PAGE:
You need to verify that your backups are working. It is vital that you properly test your backups. In reality, you absolutely need to verify that your backup strategy is effective.

AN UNTESTED BACKUP IS NOT A BACKUP!

You don’t have to write the data back to your drive every time. After all, you have three copies to work with. But, you should consistently and regularly verify the integrity of your backups AND your recovery strategy.

After all, a backup by itself is nothing. You must also have a recovery strategy. That is, how do you get your data back after a catastrophic loss? How are you going to recover after a fire?

It could be as simple as downloading a disk image from the ‘net, to retrieving your drive from the garage and writing the data back to your new computer/fresh installation. But, if you haven’t tested that to ensure it’s working, it’s the same thing as having no backup at all!

For the umpteenth time:

RAID is NOT a backup!

Be Diligent:

A proper backup regimen requires diligence. Once you start on this path to making proper backups, you need to keep doing it. It’s up to you how often you do this, but you do need to adhere to a schedule – if you actually want the system to be effective.

You have a lot of choices to make. You get to decide all the things from frequency to location, from the data you want to preserve to storage devices you will use. We live in great times, as far as hardware is concerned. You can buy additional storage space for dirt cheap. Software choices abound.

Over time, you may find yourself having more confidence and reducing the types of files you that need redundancy. That’s not necessarily a bad thing. For example, you don’t really need to backup your desktop background image, but you do probably want to back up the last pictures you took before a family member passed away.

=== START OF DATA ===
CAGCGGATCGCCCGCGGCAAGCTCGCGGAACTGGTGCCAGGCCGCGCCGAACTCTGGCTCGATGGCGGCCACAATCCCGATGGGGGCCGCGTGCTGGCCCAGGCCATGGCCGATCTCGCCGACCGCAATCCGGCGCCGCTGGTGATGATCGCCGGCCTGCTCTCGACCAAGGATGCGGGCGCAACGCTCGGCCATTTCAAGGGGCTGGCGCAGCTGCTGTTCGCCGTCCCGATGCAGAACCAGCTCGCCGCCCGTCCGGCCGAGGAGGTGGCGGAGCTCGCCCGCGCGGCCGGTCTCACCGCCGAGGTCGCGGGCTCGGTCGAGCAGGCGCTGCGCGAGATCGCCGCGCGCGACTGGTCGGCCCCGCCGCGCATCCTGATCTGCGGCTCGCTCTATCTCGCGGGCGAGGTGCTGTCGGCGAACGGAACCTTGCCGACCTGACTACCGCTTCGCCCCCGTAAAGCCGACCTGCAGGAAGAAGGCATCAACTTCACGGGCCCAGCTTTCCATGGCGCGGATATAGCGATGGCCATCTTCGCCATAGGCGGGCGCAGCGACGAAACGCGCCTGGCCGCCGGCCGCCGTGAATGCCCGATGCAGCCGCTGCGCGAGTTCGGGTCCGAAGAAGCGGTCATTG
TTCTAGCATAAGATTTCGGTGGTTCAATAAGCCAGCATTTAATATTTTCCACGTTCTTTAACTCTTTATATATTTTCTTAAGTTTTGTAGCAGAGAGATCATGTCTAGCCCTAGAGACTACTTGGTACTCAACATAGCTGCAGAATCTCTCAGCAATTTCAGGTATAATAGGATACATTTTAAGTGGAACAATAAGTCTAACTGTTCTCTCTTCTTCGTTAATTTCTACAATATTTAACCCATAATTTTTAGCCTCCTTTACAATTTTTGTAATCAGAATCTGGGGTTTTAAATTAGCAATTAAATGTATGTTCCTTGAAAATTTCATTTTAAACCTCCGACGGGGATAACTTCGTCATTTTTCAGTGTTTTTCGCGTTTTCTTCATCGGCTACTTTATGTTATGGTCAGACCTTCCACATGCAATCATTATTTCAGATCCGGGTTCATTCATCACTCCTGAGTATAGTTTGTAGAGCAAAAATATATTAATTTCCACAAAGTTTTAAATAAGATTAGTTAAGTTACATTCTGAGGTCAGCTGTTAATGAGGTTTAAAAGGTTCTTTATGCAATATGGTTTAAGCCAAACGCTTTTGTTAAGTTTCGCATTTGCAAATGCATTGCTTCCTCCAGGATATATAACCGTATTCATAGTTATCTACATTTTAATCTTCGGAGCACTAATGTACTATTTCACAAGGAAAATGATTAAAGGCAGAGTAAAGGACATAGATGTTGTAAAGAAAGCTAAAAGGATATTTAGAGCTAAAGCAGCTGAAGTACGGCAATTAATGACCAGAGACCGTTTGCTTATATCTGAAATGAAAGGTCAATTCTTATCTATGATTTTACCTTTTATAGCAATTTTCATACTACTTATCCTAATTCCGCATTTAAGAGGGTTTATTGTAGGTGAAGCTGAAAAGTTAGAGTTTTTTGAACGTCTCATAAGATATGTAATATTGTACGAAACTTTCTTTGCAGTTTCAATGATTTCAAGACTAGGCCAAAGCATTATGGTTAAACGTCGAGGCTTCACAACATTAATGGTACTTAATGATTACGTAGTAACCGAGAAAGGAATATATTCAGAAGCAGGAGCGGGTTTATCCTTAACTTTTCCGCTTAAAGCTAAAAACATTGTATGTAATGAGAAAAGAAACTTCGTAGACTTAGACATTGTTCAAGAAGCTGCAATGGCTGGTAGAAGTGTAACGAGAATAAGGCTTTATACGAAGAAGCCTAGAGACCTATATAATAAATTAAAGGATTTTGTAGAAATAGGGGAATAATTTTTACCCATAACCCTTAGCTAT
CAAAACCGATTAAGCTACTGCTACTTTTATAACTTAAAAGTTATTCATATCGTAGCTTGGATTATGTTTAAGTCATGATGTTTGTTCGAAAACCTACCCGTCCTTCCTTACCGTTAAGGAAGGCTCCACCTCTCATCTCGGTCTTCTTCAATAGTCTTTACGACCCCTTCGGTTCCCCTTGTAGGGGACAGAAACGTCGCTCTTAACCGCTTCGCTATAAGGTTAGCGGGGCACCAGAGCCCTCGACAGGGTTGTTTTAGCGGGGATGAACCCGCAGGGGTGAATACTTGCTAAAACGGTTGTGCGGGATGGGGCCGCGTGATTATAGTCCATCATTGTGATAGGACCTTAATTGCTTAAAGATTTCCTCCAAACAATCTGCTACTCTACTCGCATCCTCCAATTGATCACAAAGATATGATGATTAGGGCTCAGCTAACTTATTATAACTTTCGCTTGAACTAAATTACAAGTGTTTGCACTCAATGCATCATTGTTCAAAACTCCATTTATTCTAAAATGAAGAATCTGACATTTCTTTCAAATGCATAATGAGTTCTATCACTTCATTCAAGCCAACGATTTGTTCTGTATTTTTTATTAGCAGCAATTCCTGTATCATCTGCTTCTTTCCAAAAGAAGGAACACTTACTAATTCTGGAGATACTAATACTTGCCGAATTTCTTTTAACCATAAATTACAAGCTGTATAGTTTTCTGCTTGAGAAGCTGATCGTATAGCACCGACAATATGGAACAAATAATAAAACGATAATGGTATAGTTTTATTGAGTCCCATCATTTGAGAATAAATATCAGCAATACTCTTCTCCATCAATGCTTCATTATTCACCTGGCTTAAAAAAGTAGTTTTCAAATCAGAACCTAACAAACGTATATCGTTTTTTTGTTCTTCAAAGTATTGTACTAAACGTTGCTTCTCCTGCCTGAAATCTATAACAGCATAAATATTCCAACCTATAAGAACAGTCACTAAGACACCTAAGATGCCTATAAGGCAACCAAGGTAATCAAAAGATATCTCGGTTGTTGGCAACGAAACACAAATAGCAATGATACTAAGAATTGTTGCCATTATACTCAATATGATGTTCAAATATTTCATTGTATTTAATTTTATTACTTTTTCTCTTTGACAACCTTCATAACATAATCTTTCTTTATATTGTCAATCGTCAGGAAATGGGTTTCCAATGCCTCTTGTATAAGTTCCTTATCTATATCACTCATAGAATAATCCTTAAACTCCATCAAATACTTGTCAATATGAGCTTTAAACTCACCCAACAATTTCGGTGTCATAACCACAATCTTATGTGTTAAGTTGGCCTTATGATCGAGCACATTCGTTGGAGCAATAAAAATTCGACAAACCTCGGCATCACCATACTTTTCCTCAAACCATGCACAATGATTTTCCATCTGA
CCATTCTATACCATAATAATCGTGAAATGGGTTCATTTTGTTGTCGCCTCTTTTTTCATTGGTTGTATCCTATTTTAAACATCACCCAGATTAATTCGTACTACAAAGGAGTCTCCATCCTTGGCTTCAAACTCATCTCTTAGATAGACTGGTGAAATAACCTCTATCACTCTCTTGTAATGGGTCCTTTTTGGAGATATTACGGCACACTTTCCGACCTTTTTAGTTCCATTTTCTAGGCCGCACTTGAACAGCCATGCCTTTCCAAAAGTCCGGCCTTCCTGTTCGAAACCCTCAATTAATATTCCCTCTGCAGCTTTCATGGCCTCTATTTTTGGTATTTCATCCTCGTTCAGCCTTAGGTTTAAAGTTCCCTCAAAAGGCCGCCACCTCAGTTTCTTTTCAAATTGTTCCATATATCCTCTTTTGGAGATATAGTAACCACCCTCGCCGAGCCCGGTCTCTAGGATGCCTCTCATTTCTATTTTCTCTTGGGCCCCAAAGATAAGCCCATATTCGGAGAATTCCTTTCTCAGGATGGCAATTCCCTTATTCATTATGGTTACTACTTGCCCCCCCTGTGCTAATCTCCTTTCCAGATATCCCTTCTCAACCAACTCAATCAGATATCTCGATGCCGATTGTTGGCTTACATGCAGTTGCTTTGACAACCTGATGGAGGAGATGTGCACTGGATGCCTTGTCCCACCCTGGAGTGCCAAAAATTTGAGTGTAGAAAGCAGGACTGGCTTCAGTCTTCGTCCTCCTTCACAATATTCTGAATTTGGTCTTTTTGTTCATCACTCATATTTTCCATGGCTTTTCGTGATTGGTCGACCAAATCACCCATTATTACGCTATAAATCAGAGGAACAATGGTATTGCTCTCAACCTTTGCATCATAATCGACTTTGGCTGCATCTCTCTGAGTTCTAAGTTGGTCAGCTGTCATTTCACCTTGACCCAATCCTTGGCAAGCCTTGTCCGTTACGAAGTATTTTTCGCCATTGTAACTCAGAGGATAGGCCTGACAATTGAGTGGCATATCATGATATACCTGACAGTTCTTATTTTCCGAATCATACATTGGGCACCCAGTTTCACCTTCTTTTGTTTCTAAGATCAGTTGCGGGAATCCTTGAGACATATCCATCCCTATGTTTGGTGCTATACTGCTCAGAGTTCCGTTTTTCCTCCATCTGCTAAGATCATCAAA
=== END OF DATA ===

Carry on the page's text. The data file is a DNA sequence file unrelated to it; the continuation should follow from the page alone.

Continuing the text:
IMPORTANT:

You can exceed all of this. You can be more diligent. This can be improved upon, if you want to be even more diligent. Increased redundancy can be a great thing.

Think of this as the *minimal* backup strategy. The least you should have is 3-2-1 backup process listed in this article. It’s perfectly okay to have more than that. It’s perfectly okay to have multiple redundant off-site locations. It is absolutely perfectly okay to use both a buddy’s house and a reputable cloud storage company. You do need to be diligent, doing the backups as often as you’ve decided and doing that consistently. 

You get to make all those decisions. They’re your decisions to make. The value of your data should dictate your level of redundancy. The value of your data should dictate your frequency. Find the software that works for you, the locations that work for you, and the file types that you feel need to be preserved.

Closure:

There you have it. You now know about the 3-2-1 backup method. There are other sites that cover this, but I wanted to share it with my readers here and in my own way. It seems important that my readers know how to have a proper backup strategy.

Also, I’ve been meaning to write this article for a while, but I knew it was going to be pretty long. As you can see, this one is definitely one of the longer articles. I hope you enjoyed reading it as much as I enjoyed writing it – but I mostly hope you take this information to create a proper backup process that provides the redundancy you’ll need should you suffer catastrophic data loss.

Hopefully, this is also going to be a useful link for when we see people who have failed to backup their systems and now are facing data loss due to making that decision. Yes, they made a decision to not back up their data. If they didn’t back up their data, they either listened to bad advice or didn’t listen to good advice. Ideally, this link will point ’em back in the right direction.

Thanks for reading! If you want to help, or if the site has helped you, you can donate, register to help, write an article, or buy inexpensive hosting to start your own site. If you scroll down, you can sign up for the newsletter, vote for the article, and comment.

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Let’s Have Christmas In The Terminal

Today’s article is just another fun article. In this article, we’re going to learn how to have Christmas in the terminal. You won’t learn much of anything useful, but you may have some mild entertainment. Read on!